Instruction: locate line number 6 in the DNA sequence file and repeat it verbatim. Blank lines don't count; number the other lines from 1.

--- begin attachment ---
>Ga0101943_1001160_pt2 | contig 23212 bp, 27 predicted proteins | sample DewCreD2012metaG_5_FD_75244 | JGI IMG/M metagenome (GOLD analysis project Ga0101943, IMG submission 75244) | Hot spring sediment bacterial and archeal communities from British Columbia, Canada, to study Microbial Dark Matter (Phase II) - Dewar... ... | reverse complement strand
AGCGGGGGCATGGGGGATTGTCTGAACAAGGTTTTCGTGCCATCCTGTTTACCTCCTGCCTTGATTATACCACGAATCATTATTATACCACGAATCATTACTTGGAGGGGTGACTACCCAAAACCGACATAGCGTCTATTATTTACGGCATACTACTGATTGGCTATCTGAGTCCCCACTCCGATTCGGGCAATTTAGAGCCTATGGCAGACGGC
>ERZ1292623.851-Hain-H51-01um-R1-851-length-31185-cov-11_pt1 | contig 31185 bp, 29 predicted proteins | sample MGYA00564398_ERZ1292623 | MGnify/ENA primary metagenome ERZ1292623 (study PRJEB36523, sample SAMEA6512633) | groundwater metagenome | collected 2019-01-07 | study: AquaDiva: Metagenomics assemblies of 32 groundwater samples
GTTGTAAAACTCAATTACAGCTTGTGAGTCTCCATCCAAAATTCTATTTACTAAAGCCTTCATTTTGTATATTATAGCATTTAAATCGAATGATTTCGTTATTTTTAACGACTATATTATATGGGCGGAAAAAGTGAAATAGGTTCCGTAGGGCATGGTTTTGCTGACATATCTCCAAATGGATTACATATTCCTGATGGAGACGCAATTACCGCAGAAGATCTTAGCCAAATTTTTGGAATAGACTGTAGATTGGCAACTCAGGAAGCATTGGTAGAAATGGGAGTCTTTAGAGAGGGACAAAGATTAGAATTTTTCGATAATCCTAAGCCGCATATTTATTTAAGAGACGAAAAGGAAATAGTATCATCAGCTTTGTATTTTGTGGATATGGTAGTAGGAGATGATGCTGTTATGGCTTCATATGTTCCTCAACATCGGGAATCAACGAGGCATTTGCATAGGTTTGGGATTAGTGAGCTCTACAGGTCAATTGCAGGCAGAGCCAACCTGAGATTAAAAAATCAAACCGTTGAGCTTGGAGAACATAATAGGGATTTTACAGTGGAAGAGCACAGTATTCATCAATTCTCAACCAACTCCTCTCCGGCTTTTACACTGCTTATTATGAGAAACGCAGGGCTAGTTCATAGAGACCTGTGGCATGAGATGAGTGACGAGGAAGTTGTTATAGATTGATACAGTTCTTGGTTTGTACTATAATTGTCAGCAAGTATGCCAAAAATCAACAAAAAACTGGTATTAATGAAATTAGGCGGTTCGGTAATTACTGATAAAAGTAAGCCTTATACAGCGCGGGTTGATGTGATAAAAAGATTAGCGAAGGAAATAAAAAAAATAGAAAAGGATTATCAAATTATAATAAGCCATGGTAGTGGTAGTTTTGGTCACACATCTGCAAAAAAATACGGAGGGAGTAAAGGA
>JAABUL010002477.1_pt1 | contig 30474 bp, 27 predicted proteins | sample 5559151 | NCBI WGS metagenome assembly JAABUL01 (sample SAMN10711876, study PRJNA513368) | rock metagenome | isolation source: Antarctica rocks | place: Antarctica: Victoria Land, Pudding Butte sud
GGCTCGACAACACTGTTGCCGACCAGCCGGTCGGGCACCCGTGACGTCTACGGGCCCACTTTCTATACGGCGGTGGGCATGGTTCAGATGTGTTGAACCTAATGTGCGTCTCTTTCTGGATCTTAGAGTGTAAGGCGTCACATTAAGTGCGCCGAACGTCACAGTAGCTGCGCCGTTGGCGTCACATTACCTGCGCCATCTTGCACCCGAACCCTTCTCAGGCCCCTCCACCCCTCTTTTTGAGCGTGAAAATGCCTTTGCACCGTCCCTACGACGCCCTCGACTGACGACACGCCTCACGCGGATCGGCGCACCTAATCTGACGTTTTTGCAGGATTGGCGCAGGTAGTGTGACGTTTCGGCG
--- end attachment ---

GGCTCGACAACACTGTTGCCGACCAGCCGGTCGGGCACCCGTGACGTCTACGGGCCCACTTTCTATACGGCGGTGGGCATGGTTCAGATGTGTTGAACCTAATGTGCGTCTCTTTCTGGATCTTAGAGTGTAAGGCGTCACATTAAGTGCGCCGAACGTCACAGTAGCTGCGCCGTTGGCGTCACATTACCTGCGCCATCTTGCACCCGAACCCTTCTCAGGCCCCTCCACCCCTCTTTTTGAGCGTGAAAATGCCTTTGCACCGTCCCTACGACGCCCTCGACTGACGACACGCCTCACGCGGATCGGCGCACCTAATCTGACGTTTTTGCAGGATTGGCGCAGGTAGTGTGACGTTTCGGCG